TARIQ ALI: OK. So, there were a lot of—there was some anger at this targeting that is taking place. And, of course, I emphasize that nothing justifies attacks of this sort on either these or any other journalists. They can be combated verbally. They can be combated with counter-cartoons, etc. But this sort of killing, which started with the fatwa on Salman Rushdie, is unacceptable and doesn’t do the Islamic religion as a whole any favors.
But at the same time, Amy, there is quite an ugly atmosphere of Islamophobia in parts of Europe. We had big demonstrations in Germany by Islamophobes saying that Germany was getting Islamized. The well-known French right-wing novelist Houellebecq has just published a new novel in which the central fact is that by 2020 France will have a Muslim president. From the other side, Edwy Plenel, the publisher of the French investigative online magazine Mediapart, has written a book attacking and announcing Islamophobia very strongly. So, it’s an ugly atmosphere in parts of Europe, and this will play into it, and it just creates a vicious cycle.
JUAN GONZÁLEZ: And, Tariq, what has been the response of government leaders in France, Germany and Britain to this rise of anti-immigrant and anti-Muslim sentiment across the continent?
TARIQ ALI: Well, the German chancellor, Angela Merkel, to her credit, two days ago, denounced these demonstrations and said that targeting ethnic minorities is unacceptable. She meant, of course, in Germany. But to this, then, a newspaper one normally regards as a very right-wing newspaper, the largest newspaper in Germany, Bild-Zeitung, a tabloid newspaper, has also published a public attack on the right and far right for carrying out these demonstrations targeting Muslims and published a letter signed by 50 top politicians and intellectuals, including former Chancellor Helmut Schmidt, saying that this sort of behavior is unacceptable. So the German government has come out relatively well on this.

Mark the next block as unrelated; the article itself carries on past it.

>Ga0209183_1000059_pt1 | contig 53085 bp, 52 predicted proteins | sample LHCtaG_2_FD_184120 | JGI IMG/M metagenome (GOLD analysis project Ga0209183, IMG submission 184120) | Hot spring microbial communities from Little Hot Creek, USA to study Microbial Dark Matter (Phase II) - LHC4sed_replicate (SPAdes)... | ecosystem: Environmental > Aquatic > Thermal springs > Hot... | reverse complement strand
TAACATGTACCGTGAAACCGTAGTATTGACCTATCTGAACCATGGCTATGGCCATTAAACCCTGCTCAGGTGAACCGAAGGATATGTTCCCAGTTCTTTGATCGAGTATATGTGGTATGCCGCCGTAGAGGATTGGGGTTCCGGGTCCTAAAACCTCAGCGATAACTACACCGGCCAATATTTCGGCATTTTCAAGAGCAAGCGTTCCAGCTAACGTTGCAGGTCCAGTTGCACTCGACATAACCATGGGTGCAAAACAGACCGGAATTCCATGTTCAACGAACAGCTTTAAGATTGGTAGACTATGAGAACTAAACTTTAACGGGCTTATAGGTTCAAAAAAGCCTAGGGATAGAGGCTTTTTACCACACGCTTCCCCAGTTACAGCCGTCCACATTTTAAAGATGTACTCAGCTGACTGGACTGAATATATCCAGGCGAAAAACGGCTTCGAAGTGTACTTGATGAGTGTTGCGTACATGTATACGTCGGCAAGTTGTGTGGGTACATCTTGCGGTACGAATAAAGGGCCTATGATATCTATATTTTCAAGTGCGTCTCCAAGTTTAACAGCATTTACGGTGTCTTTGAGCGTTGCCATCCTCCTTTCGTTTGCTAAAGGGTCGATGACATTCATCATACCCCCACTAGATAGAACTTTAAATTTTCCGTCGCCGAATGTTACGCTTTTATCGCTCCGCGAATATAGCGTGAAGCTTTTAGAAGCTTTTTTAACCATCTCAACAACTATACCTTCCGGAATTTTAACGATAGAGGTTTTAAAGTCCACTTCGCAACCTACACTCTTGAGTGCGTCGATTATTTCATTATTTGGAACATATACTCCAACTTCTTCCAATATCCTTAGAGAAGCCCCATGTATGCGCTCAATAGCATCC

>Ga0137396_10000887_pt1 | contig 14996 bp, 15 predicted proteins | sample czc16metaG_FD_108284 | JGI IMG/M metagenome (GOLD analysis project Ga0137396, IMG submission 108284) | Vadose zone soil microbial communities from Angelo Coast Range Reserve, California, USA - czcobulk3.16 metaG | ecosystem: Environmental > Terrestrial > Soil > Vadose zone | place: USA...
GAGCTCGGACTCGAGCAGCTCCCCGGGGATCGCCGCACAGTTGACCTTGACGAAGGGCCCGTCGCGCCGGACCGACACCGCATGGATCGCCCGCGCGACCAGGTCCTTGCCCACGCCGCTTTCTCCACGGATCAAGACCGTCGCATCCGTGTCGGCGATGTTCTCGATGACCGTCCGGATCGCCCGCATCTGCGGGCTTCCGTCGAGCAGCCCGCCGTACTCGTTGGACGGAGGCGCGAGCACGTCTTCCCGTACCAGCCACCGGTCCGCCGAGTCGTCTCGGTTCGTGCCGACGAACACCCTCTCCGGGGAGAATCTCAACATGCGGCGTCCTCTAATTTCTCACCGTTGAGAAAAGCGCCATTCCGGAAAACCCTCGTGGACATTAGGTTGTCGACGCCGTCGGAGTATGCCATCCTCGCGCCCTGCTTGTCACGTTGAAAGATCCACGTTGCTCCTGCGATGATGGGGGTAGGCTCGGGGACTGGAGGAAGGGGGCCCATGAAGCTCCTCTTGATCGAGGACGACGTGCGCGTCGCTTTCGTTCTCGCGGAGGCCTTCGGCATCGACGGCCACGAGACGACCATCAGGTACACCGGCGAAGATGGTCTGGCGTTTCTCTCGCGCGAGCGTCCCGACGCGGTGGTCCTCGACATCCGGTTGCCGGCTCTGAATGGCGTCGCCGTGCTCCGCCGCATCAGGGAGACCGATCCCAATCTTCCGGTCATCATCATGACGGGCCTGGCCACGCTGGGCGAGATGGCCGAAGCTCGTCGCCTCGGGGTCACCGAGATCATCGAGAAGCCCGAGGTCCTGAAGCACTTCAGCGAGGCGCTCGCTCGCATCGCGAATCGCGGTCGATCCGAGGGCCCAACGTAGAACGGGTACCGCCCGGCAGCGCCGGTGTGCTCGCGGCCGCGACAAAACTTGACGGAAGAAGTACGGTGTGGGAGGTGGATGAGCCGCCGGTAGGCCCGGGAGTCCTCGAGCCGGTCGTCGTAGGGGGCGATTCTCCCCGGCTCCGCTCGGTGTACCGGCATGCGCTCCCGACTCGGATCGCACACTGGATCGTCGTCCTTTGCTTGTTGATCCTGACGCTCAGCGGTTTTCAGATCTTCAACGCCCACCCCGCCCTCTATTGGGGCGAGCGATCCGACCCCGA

In France, it is not exactly the same. You have a lot of Islamophobia encouraged by politicians of the far right. You have mainstream politicians then pandering to this and saying, “Yes, there is a problem.” In Britain, there’s a big debate now going on on immigration—not on Islam, it has to be said, but on immigration—targeting migrants and saying there are too many migrants here, again started by the far right, and again those pandering to it are people from the mainstream political parties.
AMY GOODMAN: Can you give us, Robert, a history of the kind of attacks on outlets, newspapers, magazines, that have published cartoons of the Prophet Muhammad?
ROBERT MAHONEY: Well, if you go back to 2006, where the first attacks and death threats were against—
AMY GOODMAN: Can you come directly onto the telephone? We’re having a problem hearing you.
ROBERT MAHONEY: I said the first attacks were against Jyllands-Posten, the Danish paper that published a cartoon—
AMY GOODMAN: Let me go back to Tariq, because we’re having a problem hearing you. Tariq, let me put that question to you: If you can give people a sense of the history of these kind of attacks?
TARIQ ALI: [inaudible] first big attacks came in the Danish paper, a right-wing conservative paper which, as many of my Danish friends pointed out at the time, during the Second World War had been closely allied to the Third Reich and the Nazis, and that this newspaper was leading this particular form of struggle, supposedly for free speech, but effectively targeting Islam, the Islamic religion and its prophet. This then became a big free speech issue and was mimicked elsewhere, including by Charlie Hebdo in France. Now, the more cynical people in France said the Charlie Hebdo circulation was failing, going down, and they needed to revive it, and the best way to revive it was of course by becoming campaigners for free speech and publishing provocative attacks on Islam as such. So, they, of course, denied it. It became a big free speech issue. And many people said that it was two forms of fundamentalism fighting each other—A, a tiny group of Islamic fundamentalists targeting these magazines, and B, secular fundamentalists trying to provoke and anger people, in general—and that neither was doing anyone a favor.
AMY GOODMAN: Tariq Ali and Robert Mahoney, we want to thank you for being with us. We’ll continue to bring people the latest as we learn it. At this point what we know is 12 people have been killed, shot dead in the satirical newspaper Charlie Hebdo’s offices—they have recently published cartoons of the Prophet Muhammad—10 journalists and two police, we believe. Reuters is reporting that others have been critically injured. This is in Paris, France. Tariq Ali is the British-Pakistani political commentator, historian, filmmaker, novelist, editor of the New Left Review. And Robert Mahoney is deputy director of the Committee to Protect Journalists.
This is Democracy Now!, democracynow.org, The War and Peace Report. When we come back, we’ll talk about the Ferguson grand jury and a grand juror who wants to speak out. If a grand juror in Missouri speaks out, the person could face up to a year in prison. Stay with us.